To all the people who believe that I have a secret agenda behind my writings on gay marriage, that my true intention is to push the Orthodox Church to become more Episcopalian (which is apparently an insult), to make our priests wear rainbow colored vestments and bless the marriages between two men and a horse, picture me blowing you a raspberry.
Honestly, I was tempted to make a ruder gesture, but that wouldn’t set a very good example now would it? Obergefell v. Hodges made gay civil marriage legal, which means that for me, as an issue, it has more or less dropped off my list of priorities.
[Quick Aside: Didn’t this happen in June? So why am I just now writing about it? First, I wrote in this post that I have been dealing with a personal hardship. Maybe I’ll say more about it later. But probably I won’t. Second, my summers are already incredibly busy. Writing is hard when you are working 60+ hour weeks. Third, I have a book. So there. ]
The legalization of gay marriage has always been more of a civil rights and human dignity issue for me. It was certainly theologically motivated, but it had a lot more to do with “political theology” than “queer theology.” I know pretty much nothing about the latter, and only kinda a little about the former (and even that is questionable).
My main concern was that people who are gay be treated with dignity and respect as individuals for whom Christ died and who bear the image of God. Those opposed to gay marriage also believe in their dignity and respect, but I remind them that pious words are pointless if they are not followed by pious actions. Dignity and respect only look like nouns. In practice, they are verbs. Treating people with dignity and respect means making sure that a dying man’s estranged family does not have more rights to visit and make decisions for him than the partner he has shared the past 20 years of his life with. It means not forcing gay people to pay more to secure basic rights and privileges that the rest of us take for granted. It means when a biological parent dies, never, ever putting the law in a position to remove a child from the only other mom or dad she has ever known (see this legal stuff).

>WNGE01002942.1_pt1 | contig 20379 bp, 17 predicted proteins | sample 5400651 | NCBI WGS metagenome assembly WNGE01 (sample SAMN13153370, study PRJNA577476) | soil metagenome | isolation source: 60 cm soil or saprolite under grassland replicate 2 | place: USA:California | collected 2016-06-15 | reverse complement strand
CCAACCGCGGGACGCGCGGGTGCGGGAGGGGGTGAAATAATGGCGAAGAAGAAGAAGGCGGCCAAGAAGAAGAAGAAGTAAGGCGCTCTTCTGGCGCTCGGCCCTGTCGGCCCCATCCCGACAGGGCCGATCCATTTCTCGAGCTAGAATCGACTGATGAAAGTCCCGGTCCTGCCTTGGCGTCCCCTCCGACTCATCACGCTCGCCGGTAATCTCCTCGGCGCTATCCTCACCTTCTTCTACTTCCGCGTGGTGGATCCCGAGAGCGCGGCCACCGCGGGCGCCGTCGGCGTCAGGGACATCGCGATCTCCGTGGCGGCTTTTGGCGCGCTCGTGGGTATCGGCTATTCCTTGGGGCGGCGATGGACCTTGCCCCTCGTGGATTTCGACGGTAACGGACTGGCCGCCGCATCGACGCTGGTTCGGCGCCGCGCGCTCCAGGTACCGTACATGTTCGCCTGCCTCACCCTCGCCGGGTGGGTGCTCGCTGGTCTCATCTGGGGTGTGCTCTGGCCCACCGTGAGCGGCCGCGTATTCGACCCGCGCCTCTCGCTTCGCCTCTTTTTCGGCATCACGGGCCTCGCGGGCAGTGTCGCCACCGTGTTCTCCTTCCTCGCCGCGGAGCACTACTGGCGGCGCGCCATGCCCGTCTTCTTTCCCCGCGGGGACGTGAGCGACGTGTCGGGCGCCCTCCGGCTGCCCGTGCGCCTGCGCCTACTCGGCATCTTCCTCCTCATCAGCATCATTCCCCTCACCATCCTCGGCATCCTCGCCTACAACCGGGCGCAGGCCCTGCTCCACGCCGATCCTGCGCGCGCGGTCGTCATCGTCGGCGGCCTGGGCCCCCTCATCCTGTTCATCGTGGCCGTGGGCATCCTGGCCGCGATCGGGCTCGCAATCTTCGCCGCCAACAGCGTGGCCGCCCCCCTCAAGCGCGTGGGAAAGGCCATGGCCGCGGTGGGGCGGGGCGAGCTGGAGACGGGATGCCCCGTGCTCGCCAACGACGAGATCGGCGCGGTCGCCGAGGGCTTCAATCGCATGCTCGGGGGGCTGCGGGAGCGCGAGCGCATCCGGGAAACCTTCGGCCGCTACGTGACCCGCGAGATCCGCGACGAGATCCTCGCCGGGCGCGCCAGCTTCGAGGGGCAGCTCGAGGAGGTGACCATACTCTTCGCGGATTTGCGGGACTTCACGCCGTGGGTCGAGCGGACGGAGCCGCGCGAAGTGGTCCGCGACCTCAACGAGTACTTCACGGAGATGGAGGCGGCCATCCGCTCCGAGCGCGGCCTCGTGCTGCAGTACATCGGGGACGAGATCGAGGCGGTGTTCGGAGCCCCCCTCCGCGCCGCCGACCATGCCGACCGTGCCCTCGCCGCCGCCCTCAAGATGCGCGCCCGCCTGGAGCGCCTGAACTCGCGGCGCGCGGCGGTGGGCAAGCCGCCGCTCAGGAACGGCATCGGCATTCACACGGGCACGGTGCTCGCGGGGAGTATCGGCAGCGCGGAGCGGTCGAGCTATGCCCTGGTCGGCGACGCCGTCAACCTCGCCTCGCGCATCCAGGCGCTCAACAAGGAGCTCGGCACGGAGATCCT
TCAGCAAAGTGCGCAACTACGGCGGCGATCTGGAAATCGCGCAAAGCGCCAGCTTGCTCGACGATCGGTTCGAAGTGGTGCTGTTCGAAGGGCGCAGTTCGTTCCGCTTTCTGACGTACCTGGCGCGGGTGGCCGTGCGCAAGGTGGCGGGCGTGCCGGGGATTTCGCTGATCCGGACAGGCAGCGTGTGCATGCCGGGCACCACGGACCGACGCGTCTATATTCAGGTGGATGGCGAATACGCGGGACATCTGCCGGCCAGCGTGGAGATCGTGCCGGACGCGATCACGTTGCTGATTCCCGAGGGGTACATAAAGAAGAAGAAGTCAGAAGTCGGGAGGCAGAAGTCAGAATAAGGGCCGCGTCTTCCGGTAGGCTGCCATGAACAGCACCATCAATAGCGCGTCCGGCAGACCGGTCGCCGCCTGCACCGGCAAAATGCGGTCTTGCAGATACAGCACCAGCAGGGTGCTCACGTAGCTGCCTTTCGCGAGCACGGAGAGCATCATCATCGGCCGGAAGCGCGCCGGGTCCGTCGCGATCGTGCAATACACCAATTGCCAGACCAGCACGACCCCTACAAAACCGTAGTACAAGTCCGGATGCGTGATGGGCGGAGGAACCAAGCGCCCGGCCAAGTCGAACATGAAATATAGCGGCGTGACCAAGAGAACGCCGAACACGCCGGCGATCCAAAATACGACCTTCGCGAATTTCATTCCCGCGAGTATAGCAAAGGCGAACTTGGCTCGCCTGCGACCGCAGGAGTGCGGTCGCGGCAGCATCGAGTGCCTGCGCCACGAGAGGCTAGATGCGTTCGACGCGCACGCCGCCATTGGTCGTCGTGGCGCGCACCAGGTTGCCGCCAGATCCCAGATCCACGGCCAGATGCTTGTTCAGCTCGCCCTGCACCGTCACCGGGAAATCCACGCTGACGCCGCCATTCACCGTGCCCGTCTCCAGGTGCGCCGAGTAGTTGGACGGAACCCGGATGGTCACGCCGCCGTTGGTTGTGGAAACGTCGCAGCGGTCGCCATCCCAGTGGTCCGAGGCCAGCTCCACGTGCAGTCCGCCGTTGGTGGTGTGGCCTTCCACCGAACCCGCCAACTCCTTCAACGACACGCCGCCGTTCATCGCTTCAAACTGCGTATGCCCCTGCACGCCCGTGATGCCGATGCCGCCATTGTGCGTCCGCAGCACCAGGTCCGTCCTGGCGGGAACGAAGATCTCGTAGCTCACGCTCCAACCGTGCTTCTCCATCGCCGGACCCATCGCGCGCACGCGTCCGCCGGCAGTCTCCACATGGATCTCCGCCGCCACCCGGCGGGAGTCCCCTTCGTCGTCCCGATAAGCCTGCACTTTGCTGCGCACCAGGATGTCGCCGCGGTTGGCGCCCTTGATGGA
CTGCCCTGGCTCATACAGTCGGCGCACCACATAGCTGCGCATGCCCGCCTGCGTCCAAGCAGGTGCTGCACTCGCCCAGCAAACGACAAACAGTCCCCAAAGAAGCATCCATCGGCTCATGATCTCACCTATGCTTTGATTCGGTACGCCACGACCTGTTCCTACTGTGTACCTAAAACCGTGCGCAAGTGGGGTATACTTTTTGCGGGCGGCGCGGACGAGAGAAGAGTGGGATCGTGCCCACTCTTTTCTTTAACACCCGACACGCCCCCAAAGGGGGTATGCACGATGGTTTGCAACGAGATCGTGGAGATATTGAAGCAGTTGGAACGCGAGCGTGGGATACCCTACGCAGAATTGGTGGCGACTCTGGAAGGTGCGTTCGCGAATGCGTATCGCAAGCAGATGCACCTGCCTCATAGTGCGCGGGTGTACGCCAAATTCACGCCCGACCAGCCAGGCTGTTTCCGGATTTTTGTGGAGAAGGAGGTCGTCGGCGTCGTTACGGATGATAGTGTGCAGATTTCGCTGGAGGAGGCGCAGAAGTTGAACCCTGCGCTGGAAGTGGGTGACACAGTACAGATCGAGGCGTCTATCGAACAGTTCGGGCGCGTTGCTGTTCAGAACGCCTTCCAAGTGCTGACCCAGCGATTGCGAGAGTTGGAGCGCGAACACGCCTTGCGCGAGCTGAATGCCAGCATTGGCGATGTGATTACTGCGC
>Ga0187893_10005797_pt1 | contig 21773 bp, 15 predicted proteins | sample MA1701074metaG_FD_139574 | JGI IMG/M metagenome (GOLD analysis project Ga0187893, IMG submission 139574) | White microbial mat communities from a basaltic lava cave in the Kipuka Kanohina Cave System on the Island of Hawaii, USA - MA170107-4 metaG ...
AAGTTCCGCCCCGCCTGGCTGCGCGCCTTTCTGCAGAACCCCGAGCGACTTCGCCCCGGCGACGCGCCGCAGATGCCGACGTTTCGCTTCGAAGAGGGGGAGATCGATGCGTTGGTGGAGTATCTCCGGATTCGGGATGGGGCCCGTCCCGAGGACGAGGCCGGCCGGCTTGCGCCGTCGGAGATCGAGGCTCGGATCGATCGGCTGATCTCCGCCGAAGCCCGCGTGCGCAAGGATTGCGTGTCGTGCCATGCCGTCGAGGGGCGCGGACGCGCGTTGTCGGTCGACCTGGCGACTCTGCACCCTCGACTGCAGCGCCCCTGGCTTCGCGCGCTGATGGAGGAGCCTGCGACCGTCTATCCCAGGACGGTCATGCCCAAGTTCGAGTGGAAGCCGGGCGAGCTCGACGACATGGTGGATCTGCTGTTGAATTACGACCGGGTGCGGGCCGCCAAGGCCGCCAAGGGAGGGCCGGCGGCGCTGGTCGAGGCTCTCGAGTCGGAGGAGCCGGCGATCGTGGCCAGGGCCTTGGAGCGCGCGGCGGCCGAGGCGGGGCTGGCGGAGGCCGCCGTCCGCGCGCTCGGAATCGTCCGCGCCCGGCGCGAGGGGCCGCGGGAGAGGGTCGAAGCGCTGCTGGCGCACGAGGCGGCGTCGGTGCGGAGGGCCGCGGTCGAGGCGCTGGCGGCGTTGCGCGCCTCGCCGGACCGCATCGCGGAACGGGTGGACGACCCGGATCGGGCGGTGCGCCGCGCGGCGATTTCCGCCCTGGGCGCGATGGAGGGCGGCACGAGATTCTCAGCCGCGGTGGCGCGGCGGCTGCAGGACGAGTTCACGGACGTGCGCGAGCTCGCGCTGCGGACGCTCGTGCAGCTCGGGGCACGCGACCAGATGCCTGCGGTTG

Do I think Orthodox Christianity needs to deal with LGBTQ theologically? Yes! Definitely! But somebody else is going to have to do it. I really just lack the expertise to contribute very much to this kind of discussion. (Haven’t I already said this?) Nor, frankly, do I really have the interest. Issues of civil rights, particularly when it comes to parents and children, connect with me on a visceral level. Questions about the status of LGBTQ individuals in the Orthodox Church do not. Sorry. I know it is not fair. And I know that I might feel differently if I were gay. But there is little point in trying to light a flame where there are few burning embers. This does not mean I lack compassion. Nor does it mean I refuse to thoughtfully listen. I welcome it. It only is to say that my writings are usually driven by a kind of outrage, and I am more outraged about other things.
I do care that the Orthodox Church deal with LGBTQ issues in a constructive and respectful way. We have not really begun to draw upon our rich theological heritage, particularly in the realm of theological anthropology, to provide our own unique answers to the questions LGBTQ advocates and allies ask of us. We need to go beyond arguments from natural law (which is another term for “intellectual prejudice”) or quasi-fundamentalist biblicism. But other people are going to have to start answering those questions. I cannot say I will not follow them or will not contribute, but at this point in time I am not sure how I could. Like I said, when it comes to queer theology, I am not even a novice.
So what makes me so sure we even need to have this discussion at all? For one, I am paying attention. This issue is going to hit us hard if we do not get out in front of it. This is because, in the second place, a lot of people are not persuaded by the arguments the most vociferous opponents make about the sinfulness, or at minimum the gravity of the sinfulness, of LGBTQ individuals/relationships. That does not yet mean one side is right and the other side is wrong. It simply means that a large, and certainly growing, portion of the Orthodox Church is able to recognize bad arguments when the hear them, even if they do not yet know what the good arguments are.